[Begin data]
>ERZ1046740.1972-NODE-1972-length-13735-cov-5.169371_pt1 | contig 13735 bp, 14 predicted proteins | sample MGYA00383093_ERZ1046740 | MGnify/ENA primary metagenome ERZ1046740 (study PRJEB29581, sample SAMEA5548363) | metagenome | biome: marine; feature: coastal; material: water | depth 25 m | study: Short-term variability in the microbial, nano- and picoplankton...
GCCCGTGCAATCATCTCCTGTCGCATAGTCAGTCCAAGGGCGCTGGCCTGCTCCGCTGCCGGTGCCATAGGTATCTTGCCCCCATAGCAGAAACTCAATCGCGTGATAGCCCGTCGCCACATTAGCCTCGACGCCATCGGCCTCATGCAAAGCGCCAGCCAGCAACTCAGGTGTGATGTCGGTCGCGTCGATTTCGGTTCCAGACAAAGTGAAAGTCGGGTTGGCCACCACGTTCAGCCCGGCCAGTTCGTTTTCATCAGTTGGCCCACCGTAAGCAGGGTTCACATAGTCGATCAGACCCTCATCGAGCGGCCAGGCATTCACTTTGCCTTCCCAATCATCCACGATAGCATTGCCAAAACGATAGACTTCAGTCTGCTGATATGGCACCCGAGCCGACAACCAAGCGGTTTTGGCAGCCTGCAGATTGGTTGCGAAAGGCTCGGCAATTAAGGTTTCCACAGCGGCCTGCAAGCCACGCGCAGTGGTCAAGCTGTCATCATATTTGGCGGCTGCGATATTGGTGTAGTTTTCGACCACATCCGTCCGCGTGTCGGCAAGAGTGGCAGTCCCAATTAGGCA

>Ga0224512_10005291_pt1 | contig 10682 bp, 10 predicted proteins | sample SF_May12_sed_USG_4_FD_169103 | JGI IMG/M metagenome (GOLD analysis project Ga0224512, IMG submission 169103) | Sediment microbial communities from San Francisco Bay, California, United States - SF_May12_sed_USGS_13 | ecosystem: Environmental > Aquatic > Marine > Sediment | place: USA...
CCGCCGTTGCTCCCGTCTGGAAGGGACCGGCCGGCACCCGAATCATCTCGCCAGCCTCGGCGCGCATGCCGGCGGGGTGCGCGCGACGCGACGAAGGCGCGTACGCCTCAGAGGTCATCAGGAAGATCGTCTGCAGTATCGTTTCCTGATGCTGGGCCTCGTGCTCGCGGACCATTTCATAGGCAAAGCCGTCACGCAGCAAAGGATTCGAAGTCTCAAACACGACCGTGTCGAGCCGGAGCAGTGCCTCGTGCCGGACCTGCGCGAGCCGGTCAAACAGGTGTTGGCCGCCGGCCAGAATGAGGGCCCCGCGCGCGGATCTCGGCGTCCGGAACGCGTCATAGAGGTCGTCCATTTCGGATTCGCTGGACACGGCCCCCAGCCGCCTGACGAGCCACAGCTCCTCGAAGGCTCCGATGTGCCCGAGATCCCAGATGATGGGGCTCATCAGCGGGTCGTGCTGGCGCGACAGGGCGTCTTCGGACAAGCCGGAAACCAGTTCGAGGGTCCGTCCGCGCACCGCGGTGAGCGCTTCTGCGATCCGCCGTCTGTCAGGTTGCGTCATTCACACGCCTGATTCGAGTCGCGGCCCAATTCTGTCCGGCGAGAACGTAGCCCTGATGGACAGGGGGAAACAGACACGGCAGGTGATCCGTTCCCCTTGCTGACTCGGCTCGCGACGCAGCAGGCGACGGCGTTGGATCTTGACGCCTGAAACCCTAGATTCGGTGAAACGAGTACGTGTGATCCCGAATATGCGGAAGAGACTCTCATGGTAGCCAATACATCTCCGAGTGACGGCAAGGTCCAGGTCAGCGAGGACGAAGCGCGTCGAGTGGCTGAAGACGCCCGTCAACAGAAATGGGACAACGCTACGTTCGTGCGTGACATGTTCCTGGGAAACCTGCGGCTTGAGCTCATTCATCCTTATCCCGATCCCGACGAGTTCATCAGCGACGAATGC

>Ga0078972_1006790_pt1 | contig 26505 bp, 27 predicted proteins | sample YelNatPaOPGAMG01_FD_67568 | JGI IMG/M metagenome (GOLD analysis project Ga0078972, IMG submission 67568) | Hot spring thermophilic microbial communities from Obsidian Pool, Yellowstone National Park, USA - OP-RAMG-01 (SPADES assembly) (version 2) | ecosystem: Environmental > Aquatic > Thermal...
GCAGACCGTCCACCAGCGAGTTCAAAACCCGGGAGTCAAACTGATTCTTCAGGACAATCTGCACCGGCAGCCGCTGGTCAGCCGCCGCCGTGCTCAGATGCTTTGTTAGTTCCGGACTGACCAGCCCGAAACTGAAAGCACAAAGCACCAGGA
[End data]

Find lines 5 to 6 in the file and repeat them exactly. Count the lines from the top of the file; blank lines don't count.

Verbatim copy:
>Ga0078972_1006790_pt1 | contig 26505 bp, 27 predicted proteins | sample YelNatPaOPGAMG01_FD_67568 | JGI IMG/M metagenome (GOLD analysis project Ga0078972, IMG submission 67568) | Hot spring thermophilic microbial communities from Obsidian Pool, Yellowstone National Park, USA - OP-RAMG-01 (SPADES assembly) (version 2) | ecosystem: Environmental > Aquatic > Thermal...
GCAGACCGTCCACCAGCGAGTTCAAAACCCGGGAGTCAAACTGATTCTTCAGGACAATCTGCACCGGCAGCCGCTGGTCAGCCGCCGCCGTGCTCAGATGCTTTGTTAGTTCCGGACTGACCAGCCCGAAACTGAAAGCACAAAGCACCAGGA